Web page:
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Many Pediatric Practitioners Do Not Advise Waiting Between New Foods

About two-thirds of practitioners do recommend waiting between foods for infants at risk for food allergy


TUESDAY, Aug. 18, 2020 (HealthDay News) -- Most pediatric practitioners do not counsel families to wait three days or longer between introducing new foods for infants, according to a study published online Aug. 17 in JAMA Network Open.

Waheeda Samady, M.D., from the Ann and Robert H. Lurie Children's Hospital in Chicago, and colleagues characterized pediatric practitioner recommendations regarding complementary food introduction and waiting periods between introducing new foods. Data were included from 563 survey responses from practitioners, including pediatricians, resident physicians, and nurse practitioners (80.6, 15.1, and 3.6 percent, respectively).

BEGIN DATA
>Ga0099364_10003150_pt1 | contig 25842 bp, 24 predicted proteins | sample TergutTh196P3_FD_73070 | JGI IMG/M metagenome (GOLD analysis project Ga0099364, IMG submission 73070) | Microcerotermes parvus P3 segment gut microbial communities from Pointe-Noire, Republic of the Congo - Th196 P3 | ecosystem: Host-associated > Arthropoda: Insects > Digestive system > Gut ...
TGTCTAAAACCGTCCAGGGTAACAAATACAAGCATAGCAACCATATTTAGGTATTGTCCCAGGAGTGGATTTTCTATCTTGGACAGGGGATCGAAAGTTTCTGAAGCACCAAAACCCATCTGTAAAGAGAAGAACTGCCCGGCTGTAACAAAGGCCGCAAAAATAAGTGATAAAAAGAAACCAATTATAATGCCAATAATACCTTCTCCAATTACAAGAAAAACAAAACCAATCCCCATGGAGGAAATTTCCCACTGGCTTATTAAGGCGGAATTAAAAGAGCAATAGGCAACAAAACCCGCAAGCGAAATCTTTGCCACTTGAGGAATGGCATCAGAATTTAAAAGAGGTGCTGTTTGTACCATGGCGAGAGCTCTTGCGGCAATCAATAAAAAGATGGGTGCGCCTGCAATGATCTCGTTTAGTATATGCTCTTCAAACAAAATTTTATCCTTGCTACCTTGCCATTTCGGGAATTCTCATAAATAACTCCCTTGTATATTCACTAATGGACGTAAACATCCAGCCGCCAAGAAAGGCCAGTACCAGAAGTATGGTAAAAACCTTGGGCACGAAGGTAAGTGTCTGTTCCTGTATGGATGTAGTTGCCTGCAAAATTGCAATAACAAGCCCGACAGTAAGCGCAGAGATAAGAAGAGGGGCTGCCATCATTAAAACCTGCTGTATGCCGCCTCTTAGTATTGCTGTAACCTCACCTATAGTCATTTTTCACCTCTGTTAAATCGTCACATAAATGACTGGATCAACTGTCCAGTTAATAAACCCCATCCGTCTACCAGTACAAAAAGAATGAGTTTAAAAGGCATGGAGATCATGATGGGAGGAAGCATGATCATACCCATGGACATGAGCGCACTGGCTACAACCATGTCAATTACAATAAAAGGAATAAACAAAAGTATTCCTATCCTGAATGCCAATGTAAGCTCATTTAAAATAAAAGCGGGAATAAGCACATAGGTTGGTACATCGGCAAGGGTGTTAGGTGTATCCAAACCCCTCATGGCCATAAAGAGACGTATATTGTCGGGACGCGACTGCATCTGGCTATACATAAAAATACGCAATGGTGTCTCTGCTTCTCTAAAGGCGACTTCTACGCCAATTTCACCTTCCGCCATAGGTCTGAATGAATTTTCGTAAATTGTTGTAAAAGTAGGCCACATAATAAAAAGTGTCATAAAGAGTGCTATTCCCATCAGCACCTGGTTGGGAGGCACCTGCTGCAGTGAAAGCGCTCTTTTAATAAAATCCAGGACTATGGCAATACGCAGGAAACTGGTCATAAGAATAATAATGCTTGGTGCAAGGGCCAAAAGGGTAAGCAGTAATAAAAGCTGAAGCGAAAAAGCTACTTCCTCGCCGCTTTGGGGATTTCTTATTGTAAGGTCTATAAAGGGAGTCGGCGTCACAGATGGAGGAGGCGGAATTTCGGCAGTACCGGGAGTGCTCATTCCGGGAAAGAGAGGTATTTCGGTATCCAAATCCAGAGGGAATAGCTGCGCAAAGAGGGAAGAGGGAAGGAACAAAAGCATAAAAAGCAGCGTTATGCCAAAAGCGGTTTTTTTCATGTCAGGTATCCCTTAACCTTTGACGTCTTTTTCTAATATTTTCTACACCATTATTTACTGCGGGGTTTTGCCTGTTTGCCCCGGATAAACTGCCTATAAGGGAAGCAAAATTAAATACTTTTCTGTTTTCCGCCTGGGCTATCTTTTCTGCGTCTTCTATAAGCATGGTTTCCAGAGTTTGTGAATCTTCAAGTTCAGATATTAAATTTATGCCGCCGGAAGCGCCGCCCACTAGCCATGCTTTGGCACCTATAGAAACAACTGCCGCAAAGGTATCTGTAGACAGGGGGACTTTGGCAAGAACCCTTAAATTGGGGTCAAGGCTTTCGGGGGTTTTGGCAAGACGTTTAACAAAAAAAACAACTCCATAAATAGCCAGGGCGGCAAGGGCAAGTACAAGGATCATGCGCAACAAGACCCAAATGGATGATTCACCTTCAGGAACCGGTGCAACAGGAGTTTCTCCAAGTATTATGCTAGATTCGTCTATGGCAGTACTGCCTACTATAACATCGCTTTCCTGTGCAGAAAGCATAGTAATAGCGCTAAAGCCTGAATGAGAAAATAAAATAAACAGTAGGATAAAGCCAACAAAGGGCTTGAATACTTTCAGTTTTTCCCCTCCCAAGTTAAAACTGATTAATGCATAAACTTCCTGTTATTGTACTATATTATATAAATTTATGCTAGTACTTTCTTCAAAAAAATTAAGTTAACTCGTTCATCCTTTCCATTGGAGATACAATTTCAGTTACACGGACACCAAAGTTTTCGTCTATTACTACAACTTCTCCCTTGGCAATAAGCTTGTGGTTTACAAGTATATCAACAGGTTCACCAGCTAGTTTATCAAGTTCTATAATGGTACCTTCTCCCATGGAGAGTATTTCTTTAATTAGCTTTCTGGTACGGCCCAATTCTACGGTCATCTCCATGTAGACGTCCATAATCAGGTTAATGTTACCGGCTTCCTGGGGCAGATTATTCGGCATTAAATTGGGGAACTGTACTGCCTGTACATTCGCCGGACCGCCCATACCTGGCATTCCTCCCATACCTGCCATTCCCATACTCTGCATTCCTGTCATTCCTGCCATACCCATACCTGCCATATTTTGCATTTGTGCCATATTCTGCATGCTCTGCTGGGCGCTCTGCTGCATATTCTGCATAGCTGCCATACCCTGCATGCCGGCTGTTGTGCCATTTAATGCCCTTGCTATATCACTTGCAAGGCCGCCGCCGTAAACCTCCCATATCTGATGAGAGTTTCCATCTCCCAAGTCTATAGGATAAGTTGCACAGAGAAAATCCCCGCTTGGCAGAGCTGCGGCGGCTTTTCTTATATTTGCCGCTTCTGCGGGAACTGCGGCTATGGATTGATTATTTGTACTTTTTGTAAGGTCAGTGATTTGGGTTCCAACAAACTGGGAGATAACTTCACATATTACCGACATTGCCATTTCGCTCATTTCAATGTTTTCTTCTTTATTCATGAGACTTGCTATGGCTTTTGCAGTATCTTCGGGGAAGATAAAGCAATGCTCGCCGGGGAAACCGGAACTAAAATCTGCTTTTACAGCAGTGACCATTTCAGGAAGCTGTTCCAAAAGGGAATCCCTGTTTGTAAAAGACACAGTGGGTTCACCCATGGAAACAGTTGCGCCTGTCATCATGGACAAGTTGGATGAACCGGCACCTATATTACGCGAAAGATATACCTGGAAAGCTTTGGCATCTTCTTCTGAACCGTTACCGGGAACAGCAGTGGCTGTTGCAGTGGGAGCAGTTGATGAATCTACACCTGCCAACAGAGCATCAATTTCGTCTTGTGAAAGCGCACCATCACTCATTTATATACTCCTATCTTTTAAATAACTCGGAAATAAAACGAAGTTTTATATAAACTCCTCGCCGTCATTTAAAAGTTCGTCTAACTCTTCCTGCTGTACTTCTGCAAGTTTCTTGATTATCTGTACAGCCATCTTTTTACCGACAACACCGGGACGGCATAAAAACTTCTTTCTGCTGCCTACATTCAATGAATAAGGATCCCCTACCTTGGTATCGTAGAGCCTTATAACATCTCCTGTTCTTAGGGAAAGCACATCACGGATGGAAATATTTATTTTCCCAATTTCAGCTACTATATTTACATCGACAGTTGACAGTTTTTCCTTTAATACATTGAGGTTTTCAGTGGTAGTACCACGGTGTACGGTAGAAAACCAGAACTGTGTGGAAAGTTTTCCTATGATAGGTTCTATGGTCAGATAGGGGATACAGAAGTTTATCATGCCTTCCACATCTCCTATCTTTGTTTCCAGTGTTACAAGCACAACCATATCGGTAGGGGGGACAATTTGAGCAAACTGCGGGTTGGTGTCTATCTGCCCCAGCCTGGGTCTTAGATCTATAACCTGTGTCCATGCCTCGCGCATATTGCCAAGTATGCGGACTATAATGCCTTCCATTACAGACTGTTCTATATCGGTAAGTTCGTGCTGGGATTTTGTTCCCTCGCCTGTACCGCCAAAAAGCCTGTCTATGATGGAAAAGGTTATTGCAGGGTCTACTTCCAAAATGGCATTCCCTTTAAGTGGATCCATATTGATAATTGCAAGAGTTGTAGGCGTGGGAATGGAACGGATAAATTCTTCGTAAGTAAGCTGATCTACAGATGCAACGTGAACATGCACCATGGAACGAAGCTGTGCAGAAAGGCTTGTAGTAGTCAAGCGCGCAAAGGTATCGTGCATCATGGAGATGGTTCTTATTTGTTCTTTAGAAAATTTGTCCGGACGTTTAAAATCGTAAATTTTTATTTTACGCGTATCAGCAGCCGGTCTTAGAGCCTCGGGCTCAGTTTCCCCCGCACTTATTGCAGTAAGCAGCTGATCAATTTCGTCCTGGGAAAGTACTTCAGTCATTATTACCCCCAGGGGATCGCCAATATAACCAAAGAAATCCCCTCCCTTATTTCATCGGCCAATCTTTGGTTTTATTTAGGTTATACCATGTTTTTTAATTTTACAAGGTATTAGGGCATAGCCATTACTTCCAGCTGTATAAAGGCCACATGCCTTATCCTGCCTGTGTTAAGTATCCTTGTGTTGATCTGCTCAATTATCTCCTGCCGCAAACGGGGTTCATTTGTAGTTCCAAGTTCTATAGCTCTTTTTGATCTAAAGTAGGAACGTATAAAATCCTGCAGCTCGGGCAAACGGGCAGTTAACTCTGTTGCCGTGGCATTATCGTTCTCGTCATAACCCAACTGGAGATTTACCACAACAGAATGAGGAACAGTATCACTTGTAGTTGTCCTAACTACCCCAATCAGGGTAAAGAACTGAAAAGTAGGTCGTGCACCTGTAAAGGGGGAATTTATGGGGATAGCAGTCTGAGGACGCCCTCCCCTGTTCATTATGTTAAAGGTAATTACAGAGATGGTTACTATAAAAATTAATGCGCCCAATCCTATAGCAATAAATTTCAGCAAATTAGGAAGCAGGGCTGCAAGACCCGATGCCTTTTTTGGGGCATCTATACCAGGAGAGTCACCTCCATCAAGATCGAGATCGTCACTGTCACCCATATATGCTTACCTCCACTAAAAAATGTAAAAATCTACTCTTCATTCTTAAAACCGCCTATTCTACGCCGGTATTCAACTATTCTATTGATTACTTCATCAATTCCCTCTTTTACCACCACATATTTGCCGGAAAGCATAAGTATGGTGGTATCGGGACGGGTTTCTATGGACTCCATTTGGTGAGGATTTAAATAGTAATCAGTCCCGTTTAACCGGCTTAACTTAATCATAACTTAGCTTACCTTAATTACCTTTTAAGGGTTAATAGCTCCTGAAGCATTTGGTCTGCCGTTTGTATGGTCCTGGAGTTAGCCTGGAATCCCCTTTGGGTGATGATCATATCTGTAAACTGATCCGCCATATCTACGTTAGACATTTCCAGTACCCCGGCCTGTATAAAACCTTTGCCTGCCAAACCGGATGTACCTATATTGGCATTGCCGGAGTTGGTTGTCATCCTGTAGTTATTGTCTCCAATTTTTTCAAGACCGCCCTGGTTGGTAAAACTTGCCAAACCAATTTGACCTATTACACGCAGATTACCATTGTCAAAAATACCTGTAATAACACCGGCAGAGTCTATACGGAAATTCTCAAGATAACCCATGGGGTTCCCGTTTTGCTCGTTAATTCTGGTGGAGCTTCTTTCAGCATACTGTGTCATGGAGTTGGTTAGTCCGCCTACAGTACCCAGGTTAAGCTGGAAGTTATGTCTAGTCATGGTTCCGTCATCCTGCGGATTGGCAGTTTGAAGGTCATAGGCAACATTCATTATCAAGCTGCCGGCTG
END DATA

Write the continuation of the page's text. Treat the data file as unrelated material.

The researchers found that 38.6 percent of the practitioners recommended waiting three days or longer between food introduction; for infants at risk for food allergy development, 66.3 percent recommended waiting that amount of time. Overall, 46.9 percent of practitioners recommended infant cereal as the first food, and 40.1 percent did not recommend a specific order of foods. For exclusively breastfed (EBF) infants and non-EBF infants, 47.6 and 34.3 percent of practitioners, respectively, recommended food introduction at six months; 31.8 and 42.5 percent recommended food introduction at four months for EBF and non-EBF infants, respectively. More than half of practitioners (55.1 percent) reported a need for additional training on complementary food introduction.

"Because the approach to food allergy prevention has changed, a reevaluation of published feeding guidelines may be necessary," the authors write.

One author disclosed financial ties to the biopharmaceutical industry.

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